Smile please, you're on electronic camera: No winding on, no waste, no mess . . . Christine Hewitt glimpses the future of photography

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The Independent Online
WITH your mediocre holiday snaps now safely in the album, you may think of adding a new camera to your Christmas list. But wait - a photographic revolution is quietly taking place. Electronics has just reached into another corner of our lives.

Dr Brian Iddon, from Salford University, claimed in a recent lecture that 'by the year 2000 electronic photography will have completely replaced current photographic techniques'. And it is British chemists who have scored another first by inventing the special dyes needed for the printing end of the process.

'The new technology will give very sharp colours and extremely precise pictures,' said Dr Iddon, demonstrating the invention by taking a picture of his audience with a charged-up 'filmless' camera. A reusable magnetic disc cassette replaces the usual silver halide film, avoiding all that fiddly winding on. Dr Iddon placed the cassette into a printer looking much like a video recorder and linked to a television screen. Within a few seconds he showed the picture on the screen.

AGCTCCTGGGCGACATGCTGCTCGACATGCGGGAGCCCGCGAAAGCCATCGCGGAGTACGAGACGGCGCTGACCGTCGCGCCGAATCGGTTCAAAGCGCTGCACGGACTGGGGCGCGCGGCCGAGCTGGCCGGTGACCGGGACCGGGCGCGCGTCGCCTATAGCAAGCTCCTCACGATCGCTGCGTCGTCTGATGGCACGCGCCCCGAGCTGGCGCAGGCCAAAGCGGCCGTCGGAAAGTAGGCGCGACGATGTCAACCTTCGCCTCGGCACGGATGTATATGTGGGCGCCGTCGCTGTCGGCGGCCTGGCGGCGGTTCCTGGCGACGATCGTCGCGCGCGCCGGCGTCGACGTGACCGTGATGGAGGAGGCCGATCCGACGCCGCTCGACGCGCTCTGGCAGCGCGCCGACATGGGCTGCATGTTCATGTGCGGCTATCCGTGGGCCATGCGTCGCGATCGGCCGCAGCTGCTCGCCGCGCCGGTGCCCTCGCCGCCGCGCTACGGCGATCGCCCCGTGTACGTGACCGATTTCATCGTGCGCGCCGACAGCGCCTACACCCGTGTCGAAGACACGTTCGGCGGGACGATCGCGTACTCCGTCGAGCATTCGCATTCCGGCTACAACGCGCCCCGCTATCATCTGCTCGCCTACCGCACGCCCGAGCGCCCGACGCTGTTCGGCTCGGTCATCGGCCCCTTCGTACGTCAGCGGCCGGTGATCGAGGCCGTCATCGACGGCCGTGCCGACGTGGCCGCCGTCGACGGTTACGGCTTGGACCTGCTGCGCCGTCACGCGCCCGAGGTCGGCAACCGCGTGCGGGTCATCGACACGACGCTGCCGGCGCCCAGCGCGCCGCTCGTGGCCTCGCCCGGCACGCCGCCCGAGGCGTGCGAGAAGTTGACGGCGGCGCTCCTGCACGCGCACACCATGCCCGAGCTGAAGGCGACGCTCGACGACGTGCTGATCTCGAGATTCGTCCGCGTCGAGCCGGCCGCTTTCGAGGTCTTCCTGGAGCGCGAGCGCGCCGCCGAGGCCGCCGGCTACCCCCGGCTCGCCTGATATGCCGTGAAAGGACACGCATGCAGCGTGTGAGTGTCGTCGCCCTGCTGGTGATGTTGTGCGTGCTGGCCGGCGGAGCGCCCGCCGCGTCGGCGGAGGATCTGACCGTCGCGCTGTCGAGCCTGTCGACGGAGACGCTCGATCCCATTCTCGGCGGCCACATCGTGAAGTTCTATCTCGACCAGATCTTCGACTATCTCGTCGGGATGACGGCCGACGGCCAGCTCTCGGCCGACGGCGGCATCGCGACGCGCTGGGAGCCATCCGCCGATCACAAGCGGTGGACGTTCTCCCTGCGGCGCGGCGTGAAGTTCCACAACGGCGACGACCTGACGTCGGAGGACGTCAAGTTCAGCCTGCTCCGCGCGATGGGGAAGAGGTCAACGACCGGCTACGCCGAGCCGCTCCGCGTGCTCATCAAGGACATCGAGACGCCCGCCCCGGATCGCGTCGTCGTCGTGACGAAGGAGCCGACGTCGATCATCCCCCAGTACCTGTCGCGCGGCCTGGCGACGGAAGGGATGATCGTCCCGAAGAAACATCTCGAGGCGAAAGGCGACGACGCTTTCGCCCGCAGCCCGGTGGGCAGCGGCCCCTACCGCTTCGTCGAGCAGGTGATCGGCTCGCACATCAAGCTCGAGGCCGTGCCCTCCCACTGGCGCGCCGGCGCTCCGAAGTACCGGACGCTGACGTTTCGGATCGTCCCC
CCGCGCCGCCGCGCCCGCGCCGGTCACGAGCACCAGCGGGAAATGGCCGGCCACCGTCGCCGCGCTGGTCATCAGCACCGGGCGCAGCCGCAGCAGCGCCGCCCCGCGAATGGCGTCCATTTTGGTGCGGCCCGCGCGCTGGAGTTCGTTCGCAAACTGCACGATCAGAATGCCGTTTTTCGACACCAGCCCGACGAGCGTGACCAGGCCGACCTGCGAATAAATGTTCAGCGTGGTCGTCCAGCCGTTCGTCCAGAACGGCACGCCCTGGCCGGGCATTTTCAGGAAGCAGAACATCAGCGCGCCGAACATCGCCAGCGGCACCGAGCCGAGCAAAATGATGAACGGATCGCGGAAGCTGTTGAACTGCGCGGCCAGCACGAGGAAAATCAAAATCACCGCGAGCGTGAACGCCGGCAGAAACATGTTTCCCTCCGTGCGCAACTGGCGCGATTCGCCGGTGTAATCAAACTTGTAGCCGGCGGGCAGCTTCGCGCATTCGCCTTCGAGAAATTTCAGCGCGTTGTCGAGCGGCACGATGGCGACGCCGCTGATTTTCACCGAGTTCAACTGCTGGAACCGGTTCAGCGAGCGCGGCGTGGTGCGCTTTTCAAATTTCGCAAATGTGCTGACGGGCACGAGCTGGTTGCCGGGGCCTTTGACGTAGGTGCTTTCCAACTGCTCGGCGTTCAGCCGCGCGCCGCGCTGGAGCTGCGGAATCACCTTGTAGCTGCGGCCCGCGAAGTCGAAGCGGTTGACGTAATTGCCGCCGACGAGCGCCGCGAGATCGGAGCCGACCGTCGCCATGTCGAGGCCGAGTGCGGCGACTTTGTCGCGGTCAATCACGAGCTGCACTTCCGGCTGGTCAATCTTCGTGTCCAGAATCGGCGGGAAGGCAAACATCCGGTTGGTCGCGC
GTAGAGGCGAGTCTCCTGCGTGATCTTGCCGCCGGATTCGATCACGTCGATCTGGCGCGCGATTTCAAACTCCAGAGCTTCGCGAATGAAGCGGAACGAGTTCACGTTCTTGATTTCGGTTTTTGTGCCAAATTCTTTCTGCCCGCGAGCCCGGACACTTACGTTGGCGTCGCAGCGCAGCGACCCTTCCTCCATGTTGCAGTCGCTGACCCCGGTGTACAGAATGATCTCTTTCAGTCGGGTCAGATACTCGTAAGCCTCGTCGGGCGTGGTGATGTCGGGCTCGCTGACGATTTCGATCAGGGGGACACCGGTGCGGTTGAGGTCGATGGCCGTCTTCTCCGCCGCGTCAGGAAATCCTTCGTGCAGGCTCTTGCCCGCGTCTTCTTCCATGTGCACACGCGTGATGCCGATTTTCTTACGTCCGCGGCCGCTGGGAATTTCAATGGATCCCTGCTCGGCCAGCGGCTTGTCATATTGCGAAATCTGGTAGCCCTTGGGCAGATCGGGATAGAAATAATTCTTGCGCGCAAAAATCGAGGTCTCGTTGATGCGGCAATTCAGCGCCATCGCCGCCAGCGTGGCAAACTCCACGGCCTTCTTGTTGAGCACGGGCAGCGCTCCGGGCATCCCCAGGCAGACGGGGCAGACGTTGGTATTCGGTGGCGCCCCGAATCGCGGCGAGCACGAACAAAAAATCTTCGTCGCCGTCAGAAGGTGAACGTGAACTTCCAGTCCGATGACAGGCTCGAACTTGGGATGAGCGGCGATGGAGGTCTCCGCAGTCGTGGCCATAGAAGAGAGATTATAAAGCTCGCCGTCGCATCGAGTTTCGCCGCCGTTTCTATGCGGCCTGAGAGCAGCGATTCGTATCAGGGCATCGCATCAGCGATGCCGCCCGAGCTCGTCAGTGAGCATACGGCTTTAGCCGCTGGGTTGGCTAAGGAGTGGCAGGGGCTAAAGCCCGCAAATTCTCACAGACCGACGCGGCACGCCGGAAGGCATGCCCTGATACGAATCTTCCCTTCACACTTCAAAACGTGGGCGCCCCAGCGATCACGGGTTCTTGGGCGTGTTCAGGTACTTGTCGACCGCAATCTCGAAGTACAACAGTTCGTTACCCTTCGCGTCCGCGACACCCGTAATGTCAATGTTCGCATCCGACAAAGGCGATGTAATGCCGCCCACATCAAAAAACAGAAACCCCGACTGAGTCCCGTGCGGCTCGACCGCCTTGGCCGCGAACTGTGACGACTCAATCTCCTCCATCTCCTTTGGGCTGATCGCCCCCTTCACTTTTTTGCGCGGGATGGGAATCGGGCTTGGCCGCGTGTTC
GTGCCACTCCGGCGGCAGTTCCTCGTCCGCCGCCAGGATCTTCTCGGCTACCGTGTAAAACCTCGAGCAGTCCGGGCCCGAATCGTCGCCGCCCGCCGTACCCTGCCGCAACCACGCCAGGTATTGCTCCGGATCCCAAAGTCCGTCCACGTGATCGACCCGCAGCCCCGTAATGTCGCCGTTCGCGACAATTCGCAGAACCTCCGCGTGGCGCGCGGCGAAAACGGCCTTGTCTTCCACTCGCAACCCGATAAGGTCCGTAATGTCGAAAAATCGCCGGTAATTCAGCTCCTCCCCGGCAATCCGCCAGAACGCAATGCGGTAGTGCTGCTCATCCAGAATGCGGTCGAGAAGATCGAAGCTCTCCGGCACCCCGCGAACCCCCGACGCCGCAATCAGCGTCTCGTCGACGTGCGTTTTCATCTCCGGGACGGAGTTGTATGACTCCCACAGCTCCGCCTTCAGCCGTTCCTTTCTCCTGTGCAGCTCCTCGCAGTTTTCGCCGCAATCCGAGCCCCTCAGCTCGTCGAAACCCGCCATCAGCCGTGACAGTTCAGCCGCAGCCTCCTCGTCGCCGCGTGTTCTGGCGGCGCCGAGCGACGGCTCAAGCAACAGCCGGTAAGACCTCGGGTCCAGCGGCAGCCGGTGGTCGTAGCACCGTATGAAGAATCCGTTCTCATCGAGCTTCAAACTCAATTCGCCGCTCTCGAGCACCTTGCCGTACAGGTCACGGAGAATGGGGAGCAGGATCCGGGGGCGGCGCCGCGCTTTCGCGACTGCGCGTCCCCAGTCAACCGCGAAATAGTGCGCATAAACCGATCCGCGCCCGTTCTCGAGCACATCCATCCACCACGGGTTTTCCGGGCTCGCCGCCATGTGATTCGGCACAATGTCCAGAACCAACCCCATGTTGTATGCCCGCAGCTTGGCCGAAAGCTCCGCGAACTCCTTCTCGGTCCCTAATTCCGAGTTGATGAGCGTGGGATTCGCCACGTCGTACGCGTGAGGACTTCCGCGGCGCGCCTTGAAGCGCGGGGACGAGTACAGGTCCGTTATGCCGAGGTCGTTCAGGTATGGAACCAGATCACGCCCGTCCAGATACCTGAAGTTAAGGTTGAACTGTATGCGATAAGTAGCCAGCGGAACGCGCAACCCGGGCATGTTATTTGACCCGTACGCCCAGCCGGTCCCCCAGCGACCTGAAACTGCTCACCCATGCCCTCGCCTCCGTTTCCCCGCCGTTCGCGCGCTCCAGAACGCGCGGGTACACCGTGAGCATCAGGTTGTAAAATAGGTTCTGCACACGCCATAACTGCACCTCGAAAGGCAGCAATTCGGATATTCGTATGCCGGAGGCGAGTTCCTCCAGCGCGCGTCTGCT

This means that you do not need to develop and print all exposures on a film, only to find that half are worthless. If landscapes are over-exposed or portraits have granny's head missing, you can spot this on the television image before developing and printing. Waste and expense can be avoided. You can even rewind the electronic tape and take the shot again, or alter the colours or contrast on the screen.

To turn a passable screen image into a colour print, a heat- based technology - 'dye diffusion thermal transfer', or D2T2 - is used. This is a hi-tech version of the iron-on system used to print motifs on T-shirts, in which the heat transfers a pattern of dyes from thin paper on to the cloth.

According to Dr Iddon, D2T2 needs a much higher transfer temperature - about 400C - than that produced by a household iron, so conventional dyes were unsatisfactory. 'Out of over a million known dyestuffs, none was found to be stable enough,' he said. ICI's Colours and Fine Chemicals business in Manchester came up with dyes to fit the demanding bill for stability, colour quality and fastness.

In D2T2, a colour ribbon and the print receiver paper are pressed together under an array of 'thermal heads' in a printer resembling a mangle. The ribbon holds panels of yellow, magenta and cyan dyes which are transferred in the required pattern - programmed by an electronic message - to the print. The finished print paper feels similar to normal photographs.

Dr Iddon also stressed the environmental advantages of electronic photography: it is a clean and dry process with no used developing or printing solutions to be poured away.